[I’ve been writing this in my head since 4:00 this morning; I hope not to ramble too much.] About 20+ years ago, my dad died. Except for losing our beloved Maggie, the family dog, who died at 16 when I was 17 (my childhood buddy), I had not yet experienced a major death. I remember sitting at my desk after my father passed away, staring out the window as I couldn’t concentrate on anything. Mom died 16 years ago (age 88). It was not unexpected as she was ill. That process of loss and grief upended me; my feelings were so painful and intense I worried I was losing my mind (she was a difficult woman and we had a bumpy relationship). I managed to find a grief support group for women whose moms had recently died and discovered my feelings were completely normal and similar to every other woman in that room where we gathered to heal. What a relief. What I am experiencing today, and remember well from the mom-grief, is frustration as our culture allows very little room for intense grieving. Basically you get about 3 weeks, and then you’d best move on and get over it as it makes people uncomfortable. Shut down that heart-pain. Hurry up. It’s not comely. It’s practically unAmerican.
So I am finding I need to somewhat ferociously carve out space for my grief. To create a safe container where I can thrash around and weep and express rage and shock and heartbreak. The death of my two sisters, both by suicide, within the past six months, has shattered me. My pain is normal, healthy, and even welcomed, as it heals me. This grief is a treasure and I “cleave to it as it cleaves to me. I don’t have a choice about feeling it but I do have a choice to deeply learn from it” (quote from a friend). It is often unbearably lonely.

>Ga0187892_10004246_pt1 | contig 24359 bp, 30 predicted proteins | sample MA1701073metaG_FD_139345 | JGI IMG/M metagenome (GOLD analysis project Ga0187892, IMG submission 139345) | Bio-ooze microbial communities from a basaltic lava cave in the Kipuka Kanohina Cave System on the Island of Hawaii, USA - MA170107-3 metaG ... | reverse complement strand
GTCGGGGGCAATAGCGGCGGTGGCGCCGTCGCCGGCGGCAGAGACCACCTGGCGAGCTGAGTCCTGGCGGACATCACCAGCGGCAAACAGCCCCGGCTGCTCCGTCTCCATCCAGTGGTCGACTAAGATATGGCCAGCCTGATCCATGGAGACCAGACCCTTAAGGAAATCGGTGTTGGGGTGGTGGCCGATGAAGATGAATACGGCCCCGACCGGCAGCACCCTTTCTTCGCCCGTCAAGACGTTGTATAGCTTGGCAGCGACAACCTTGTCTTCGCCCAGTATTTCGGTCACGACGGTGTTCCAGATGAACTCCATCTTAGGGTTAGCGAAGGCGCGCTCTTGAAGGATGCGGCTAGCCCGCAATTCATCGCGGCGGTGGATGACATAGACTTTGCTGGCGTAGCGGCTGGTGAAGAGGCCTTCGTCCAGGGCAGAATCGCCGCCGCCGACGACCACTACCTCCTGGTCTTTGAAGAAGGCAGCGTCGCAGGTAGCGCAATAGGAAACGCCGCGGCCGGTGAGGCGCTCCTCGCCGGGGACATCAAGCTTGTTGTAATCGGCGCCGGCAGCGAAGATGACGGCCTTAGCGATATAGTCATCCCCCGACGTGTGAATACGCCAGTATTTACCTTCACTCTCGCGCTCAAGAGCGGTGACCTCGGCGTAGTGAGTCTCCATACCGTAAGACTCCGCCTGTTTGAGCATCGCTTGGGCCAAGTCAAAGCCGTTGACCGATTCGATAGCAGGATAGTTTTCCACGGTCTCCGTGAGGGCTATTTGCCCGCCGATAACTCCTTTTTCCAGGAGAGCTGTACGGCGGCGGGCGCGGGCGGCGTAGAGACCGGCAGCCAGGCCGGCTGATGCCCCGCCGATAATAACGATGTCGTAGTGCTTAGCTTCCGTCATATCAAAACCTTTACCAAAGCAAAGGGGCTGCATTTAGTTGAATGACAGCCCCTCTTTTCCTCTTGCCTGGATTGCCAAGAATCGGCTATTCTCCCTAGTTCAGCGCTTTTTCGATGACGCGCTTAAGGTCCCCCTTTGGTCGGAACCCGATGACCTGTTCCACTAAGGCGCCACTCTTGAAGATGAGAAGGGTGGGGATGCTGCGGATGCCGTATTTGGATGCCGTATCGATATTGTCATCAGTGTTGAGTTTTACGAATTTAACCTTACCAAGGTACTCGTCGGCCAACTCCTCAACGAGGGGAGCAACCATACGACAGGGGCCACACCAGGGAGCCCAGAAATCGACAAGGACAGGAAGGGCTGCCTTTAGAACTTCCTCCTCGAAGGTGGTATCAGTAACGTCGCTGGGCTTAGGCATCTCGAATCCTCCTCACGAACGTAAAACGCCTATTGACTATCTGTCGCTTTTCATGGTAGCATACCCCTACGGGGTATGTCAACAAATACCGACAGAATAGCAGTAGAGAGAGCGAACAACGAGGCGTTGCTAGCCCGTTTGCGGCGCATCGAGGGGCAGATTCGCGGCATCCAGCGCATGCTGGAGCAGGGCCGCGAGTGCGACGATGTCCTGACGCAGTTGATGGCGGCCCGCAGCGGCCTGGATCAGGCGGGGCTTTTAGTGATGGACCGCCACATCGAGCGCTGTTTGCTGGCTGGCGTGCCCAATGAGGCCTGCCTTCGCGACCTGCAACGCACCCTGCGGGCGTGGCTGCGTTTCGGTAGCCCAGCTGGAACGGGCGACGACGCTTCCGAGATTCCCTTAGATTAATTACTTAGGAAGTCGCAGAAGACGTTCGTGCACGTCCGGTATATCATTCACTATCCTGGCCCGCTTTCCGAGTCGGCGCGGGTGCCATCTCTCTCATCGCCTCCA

This extends my post today into the too-long territory, but I feel this poem is important:
On Pain by Kahlil Gibran
And a woman spoke, saying, Tell us of Pain.
And he said:
Your pain is the breaking of the shell that encloses your understanding.
Even as the stone of the fruit must break, that its heart may stand in the sun, so must you know pain.
And could you keep your heart in wonder at the daily miracles of your life your pain would not seem less wondrous than your joy;
And you would accept the seasons of your heart, even as you have always accepted the seasons that pass over your fields.
And you would watch with serenity through the winters of your grief.
Much of your pain is self-chosen.
It is the bitter potion by which the physician within you heals your sick self.
Therefore trust the physician, and drink his remedy in silence and tranquility:
For his hand, though heavy and hard, is guided by the tender hand of the Unseen,
And the cup he brings, though it burn your lips, has been fashioned of the clay which the Potter has moistened with His own sacred tears.
10″ x 7″ watercolor, pen on paper = $90